Tribunal upholds FCA fine on firm for misselling complex investments

The Upper Tribunal (Tribunal) has upheld the decision of the Financial Conduct Authority (FCA) to fine Scottish firm Westwood Independent Financial Planners (Westwood) £100,000 for communications and suitability failings in relation to geared traded endowment policies (GTEPs).

The judgment was issued by the Tribunal on 22 November 2013 after 9 days of hearing in April and May 2013 relating to Westwood’s sale of GTEPs.

The Tribunal agreed with the FCA that Westwood breached two of its Principles for Businesses and a range of FCA rules in relation to its sale of GTEPs, which are complex, long term financial products. Often Westwood advised investors to remortgage their home to invest in GTEPs. 

The Tribunal found that, in relation to all customers whom had given evidence at the hearing, Westwood had not taken reasonable care to ensure its recommendations to customers to invest in a GTEP plan were suitable, having regard to what it knew about those customers. It found that, for all but one of the customer witnesses, Westwood had not provided information in a clear and fair way.

These customers included a teacher, married to a self-employed writer, who took out a larger mortgage than they needed for their new home, in order to buy GTEPs on Westwood’s recommendation. The Tribunal stated:

"Our view of Mr and Mrs [X] is that they were unsophisticated investors, with little, if any, understanding of the nature of the risks of the GTEP plan… the information about the Integrity GTEP plan communicated by Westwood to Mr and Mrs [X] was weighted towards the positive with insufficient emphasis and inadequate explanation of the risks so that, although it was not misleading, it was not clear and fair… In our view, the Integrity GTEP plan was clearly unsuitable for Mr and Mrs [X] for the general reason that, given their attitude and circumstances at the time, […]  they should have been regarded as low or medium risk investors and the GTEP plan was a high risk investment product."

In finding that Westwood should be fined £100,000, the Tribunal stated:

"We note that Westwood made £509,123 commission from the sale of 50 GTEPs during the relevant period. We consider that the amount of the penalty should be set at a level that both punishes Westwood for the breaches and deters others from similar conduct. We take the view that a penalty of £100,000 or more is a significant amount and would be an effective deterrent to others."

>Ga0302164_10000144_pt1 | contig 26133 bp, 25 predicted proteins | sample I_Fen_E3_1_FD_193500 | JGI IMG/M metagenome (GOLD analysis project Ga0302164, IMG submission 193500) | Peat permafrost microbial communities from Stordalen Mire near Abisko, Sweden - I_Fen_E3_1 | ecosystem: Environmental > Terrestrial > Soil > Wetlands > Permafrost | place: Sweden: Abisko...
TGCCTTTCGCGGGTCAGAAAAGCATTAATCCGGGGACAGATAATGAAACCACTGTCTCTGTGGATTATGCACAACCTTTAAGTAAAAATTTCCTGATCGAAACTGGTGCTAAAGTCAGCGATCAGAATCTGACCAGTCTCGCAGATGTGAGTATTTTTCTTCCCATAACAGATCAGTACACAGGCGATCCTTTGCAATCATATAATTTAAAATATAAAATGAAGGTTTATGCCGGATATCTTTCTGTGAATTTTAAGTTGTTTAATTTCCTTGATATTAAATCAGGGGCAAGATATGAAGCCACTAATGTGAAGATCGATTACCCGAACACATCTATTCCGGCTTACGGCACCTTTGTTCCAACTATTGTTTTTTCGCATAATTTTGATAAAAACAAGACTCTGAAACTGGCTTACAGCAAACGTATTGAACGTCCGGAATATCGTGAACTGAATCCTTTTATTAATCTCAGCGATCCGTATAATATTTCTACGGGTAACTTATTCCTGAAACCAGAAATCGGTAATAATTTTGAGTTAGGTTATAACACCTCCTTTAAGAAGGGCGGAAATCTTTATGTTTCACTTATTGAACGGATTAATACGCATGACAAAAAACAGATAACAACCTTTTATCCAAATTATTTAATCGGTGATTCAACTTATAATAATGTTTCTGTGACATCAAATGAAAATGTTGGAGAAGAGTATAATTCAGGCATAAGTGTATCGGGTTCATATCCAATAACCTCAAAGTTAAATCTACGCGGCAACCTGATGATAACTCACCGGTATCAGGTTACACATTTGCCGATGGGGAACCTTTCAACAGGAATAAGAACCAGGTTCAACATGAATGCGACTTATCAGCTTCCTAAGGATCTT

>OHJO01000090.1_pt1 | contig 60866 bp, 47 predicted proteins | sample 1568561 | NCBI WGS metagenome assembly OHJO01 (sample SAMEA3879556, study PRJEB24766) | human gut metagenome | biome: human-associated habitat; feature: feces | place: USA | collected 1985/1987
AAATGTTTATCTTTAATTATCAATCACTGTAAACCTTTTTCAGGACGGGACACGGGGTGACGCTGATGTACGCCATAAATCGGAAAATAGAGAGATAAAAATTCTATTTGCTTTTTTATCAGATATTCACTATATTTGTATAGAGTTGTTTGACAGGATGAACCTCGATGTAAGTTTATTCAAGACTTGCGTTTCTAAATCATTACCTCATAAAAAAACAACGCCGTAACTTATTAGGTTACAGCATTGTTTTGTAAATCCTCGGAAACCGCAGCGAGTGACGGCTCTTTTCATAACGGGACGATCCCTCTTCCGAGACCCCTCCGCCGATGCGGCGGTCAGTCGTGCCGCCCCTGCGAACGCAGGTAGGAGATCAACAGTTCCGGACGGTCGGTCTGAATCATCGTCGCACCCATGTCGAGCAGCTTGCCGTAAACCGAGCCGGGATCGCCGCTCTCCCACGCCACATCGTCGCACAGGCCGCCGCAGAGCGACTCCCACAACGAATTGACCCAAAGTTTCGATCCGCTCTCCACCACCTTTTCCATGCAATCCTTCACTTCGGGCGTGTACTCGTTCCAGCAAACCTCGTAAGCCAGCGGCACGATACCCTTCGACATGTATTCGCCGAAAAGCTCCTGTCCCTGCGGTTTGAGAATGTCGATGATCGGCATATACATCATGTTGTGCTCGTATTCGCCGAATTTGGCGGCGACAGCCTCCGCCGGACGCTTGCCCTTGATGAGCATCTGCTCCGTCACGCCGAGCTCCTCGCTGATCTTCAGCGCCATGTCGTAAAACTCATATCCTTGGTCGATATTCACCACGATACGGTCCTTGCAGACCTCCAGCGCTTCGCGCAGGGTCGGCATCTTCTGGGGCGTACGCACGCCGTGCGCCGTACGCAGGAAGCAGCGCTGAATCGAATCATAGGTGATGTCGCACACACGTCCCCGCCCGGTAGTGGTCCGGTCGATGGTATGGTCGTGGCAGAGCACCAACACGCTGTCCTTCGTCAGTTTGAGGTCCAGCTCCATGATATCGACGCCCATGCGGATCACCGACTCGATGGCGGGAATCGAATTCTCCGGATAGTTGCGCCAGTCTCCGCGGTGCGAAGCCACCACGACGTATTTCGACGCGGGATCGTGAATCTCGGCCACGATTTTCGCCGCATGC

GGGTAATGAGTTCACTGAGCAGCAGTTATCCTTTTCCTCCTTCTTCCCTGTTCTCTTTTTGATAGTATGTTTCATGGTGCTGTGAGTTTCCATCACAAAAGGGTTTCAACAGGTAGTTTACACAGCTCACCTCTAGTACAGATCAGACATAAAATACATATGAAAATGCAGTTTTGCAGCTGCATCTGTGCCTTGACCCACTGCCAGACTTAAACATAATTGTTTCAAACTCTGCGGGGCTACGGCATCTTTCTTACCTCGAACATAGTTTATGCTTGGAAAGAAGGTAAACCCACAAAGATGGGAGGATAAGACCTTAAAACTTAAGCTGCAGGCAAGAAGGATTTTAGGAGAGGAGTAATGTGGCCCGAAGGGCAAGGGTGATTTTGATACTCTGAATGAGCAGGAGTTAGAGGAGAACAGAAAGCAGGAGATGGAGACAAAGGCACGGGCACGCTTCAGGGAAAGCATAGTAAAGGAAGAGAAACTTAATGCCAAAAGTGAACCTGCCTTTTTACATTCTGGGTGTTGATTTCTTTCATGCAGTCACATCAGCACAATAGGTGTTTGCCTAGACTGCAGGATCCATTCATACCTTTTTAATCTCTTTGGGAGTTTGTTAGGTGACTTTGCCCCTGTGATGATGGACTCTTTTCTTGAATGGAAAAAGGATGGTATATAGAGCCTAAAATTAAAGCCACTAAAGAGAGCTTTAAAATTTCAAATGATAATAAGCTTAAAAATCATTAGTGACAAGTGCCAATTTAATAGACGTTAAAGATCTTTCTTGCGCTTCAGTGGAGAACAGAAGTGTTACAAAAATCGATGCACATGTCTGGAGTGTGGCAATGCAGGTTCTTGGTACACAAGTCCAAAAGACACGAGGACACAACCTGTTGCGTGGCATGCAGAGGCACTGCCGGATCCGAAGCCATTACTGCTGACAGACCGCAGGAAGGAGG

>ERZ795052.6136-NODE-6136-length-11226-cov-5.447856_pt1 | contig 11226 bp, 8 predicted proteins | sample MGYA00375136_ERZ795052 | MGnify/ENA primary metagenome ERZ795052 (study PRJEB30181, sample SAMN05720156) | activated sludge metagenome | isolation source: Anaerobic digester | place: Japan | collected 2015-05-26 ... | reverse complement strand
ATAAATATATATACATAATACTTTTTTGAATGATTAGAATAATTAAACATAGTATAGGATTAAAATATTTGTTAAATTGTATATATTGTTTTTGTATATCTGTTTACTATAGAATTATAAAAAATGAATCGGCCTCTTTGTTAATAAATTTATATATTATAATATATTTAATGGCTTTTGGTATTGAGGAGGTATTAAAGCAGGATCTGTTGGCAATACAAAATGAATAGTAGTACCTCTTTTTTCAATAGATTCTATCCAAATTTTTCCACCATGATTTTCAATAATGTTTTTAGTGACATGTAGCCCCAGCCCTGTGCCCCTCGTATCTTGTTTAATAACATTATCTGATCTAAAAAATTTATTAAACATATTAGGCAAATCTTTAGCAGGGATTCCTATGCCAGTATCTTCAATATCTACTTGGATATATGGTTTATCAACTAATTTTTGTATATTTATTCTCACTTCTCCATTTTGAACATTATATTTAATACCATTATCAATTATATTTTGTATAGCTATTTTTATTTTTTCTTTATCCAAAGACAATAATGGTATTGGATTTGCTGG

Many of the GTEP plans sold by Westwood to customers have fallen significantly in value, although in most cases the underlying endowment policies still have a number of years left to maturity. All of the customers who gave evidence at the hearing have been forced to assign other investments to their GTEP plans, or inject cash into them. The evidence at the Tribunal also showed that some Westwood GTEP customers have already received compensation from Westwood’s PI insurers and the Financial Services Compensation Scheme.

Westwood no longer carries on any regulated activities, having been placed into sequestration (a Scottish term for bankruptcy) on 18 October 2011. It remains open to Westwood to appeal the judgment.

Update 17/12/2013: Westwood will not appeal the judgment, and the FCA has issued a Final Notice to Westwood.  

Notes to Editors

  1. Westwood’s Decision Notice was issued on 31 May 2011 and Westwood referred the matter to the Tribunal on 23 June 2011.
  2. The Tribunal’s judgment can be found online.
  3. Westwood is the latest firm to be disciplined as a result of the FSA’s thematic review into GTEPs. Other firms disciplined were Integrity Financial Solutions Limited, Knowlden Titlow Financial Services Limited, Derrick Hales Financial Planning, The Garrison Finance Centre Limited, and The Matrix Model Group UK Limited.
  4. On the 1 April 2013 the Financial Conduct Authority (FCA) became responsible for the conduct supervision of all regulated financial firms and the prudential supervision of those not supervised by the Prudential Regulation Authority (PRA).
  5. The FCA has an overarching strategic objective of ensuring the relevant markets function well. To support this it has three operational objectives: to secure an appropriate degree of protection for consumers; to protect and enhance the integrity of the UK financial system; and to promote effective competition in the interests of consumers.
  6. Find out more information about the FCA, as well as how it is different to the PRA.